The Accepted Member of the Family.


A few years after I was born, my Dad met a stranger who was new to our small town. From the beginning, Dad was fascinated with this enchanting newcomer and soon invited him to live with our family. The stranger was quickly accepted and was around from then on.
As I grew up, I never questioned his place in my family. In… my young mind, he had a special niche.
My parents were complementary instructors: Mom taught me good from evil, and Dad taught me to obey.
But the stranger… he was our storyteller. He would keep us spellbound for hours on end with adventures, mysteries and comedies.
If I wanted to know anything about politics, history or science, he always knew the answers about the past, understood the present and even seemed able to predict the future! He took my family to the first major league ball game. He made me laugh, and he made me cry. The stranger never stopped talking, but Dad didn’t seem to mind.
Sometimes, Mum would get up quietly while the rest of us were shushing each other to listen to what he had to say, and she would go to the kitchen for peace and quiet. (I wonder now if she ever prayed for the stranger to leave.)
Dad ruled our household with certain moral convictions, but the stranger never felt obligated to honor them.
Profanity, for example, was not allowed in our home – not from us, our friends or any visitors. Our longtime visitor, however, got away with four-letter words that burned my ears and made my dad squirm and my mother blush.
My Dad didn’t permit the liberal use of alcohol but the stranger encouraged us to try it on a regular basis. He made cigarettes look cool, cigars manly, and pipes distinguished.
He talked freely (much too freely!) about sex. His comments were sometimes blatant, sometimes suggestive, and generally embarrassing.
I now know that my early concepts about relationships were influenced strongly by the stranger. Time after time, he opposed the values of my parents, yet he was seldom rebuked
… And NEVER asked to leave.
More than fifty years have passed since the stranger moved in with our family. He has blended right in and is not nearly as fascinating as he was at first. Still, if you could walk into my parents’ home today, you would still find him sitting over in his corner, waiting for someone to listen to him talk and watch him draw his pictures.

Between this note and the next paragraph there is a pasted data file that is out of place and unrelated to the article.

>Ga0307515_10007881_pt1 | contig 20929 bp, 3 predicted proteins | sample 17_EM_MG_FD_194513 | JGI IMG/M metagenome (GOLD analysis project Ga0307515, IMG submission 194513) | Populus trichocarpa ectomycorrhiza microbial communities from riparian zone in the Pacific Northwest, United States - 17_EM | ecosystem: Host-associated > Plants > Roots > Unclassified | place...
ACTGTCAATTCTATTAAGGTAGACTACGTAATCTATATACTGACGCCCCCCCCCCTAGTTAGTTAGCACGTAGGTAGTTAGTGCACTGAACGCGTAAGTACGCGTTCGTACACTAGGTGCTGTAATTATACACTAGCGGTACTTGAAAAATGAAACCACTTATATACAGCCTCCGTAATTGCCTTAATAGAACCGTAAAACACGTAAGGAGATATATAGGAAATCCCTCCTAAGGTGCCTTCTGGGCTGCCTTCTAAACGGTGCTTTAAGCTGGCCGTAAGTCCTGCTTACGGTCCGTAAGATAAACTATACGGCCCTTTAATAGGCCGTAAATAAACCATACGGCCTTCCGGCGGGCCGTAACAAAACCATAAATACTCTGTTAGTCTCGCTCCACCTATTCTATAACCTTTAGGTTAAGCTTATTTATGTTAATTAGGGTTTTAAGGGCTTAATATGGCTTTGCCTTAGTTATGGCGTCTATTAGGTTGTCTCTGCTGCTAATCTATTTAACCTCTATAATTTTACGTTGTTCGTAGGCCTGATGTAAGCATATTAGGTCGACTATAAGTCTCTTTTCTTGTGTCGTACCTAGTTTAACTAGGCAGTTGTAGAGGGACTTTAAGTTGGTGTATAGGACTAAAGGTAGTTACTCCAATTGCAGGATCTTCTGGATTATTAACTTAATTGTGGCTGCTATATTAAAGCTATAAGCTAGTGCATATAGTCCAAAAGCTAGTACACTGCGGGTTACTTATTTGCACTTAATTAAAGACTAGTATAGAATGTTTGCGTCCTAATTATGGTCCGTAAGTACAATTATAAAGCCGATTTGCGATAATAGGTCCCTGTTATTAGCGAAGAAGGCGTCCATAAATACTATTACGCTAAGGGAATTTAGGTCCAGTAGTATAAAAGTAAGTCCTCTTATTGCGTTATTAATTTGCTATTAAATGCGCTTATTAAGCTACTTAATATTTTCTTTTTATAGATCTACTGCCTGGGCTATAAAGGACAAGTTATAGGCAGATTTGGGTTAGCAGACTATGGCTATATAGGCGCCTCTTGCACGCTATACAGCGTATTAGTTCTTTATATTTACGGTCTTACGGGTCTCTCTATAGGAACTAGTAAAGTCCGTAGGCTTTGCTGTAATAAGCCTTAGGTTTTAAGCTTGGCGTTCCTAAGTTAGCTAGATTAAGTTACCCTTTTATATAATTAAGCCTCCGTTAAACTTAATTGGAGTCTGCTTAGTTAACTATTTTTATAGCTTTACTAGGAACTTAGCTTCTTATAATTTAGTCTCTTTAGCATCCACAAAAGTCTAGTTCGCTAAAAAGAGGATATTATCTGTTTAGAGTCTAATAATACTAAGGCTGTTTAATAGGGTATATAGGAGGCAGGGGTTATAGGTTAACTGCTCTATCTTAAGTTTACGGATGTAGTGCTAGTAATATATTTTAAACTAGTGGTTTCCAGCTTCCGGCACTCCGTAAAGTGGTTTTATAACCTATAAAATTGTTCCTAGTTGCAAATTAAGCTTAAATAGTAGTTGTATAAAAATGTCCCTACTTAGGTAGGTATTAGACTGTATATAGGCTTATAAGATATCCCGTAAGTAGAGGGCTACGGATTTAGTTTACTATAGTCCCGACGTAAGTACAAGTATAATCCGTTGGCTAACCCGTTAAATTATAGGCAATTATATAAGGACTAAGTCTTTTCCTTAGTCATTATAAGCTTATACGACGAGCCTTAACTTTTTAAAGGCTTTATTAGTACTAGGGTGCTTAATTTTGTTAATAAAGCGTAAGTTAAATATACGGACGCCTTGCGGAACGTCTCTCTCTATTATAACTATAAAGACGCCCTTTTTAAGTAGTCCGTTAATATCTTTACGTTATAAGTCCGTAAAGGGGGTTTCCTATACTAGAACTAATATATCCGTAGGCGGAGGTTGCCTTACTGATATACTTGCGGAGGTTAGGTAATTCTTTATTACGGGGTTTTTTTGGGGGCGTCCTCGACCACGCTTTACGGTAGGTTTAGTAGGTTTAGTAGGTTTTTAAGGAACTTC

His name?
We just call him ‘TV.’
He has a wife now….we call her ‘Computer.’
Their first child is “Cell Phone”.
Second child “I Pod”
And just born recently was a grandchild called “IPAD”

Dhirasanta Das Goswami


Personal note:

Dear Dhirasanta Maharaja,

Please accept my humble obeisances and my humble congratulations for this acerbic article on modern life, even though personally, I would rather give the computer a very positive rating in Krishna consciousness. All glories to Srila Prabhupada!

I also need to thank you very much for the good, uncontrollable laugh your article provoked.

Additionally, I would like to take this opportunity to congratulate for showing some bite, as this article was originally published by and is still available on

Moreover, I found another funny idea and sentence on as follows:

Why don’t Hindu gods have as vehicles non-Indian animals such as kangaroos (audio)
By Chaitanya Charan das.

I live in the kangaroo country, Australia, and have had ample time to observe them. I would say kangaroos are not at all smart animals. Birds, for example, are smarter than kangaroos.  The crow is a much more cool-headed animal than the kangaroo. That could constitute one of the reasons, if not the main reason, why Hindu gods dislike kangaroos as mode of transport. On the positive side we may say that kangaroos are extremely tolerant of heavy rain, as they will not try to take shelter, even if the opportunity for rain protection is right in their front. Snakes will seek to take shelter. But again is that really intelligent behaviour? They also get crushed to death, one by one,  by moving vehicles by the hundreds if not thousands, often due to their stupid behaviour on roads.  They also reproduce profusely. If my memory is correct, Srila Prabhupada indicates that high reproduction means low class. ( Contribution on this point are welcome.) And they definitely use their tail as a fifth leg. Some rarer and tall individuals are to be feared for their attacks on humans.


On the whole, I may say that I spend some very joyous moments this morning on and got into a excellent mood to start my Sankirtan book distribution day and other items of Krishna conscious business.

Thank you very much and

Hare Krishna


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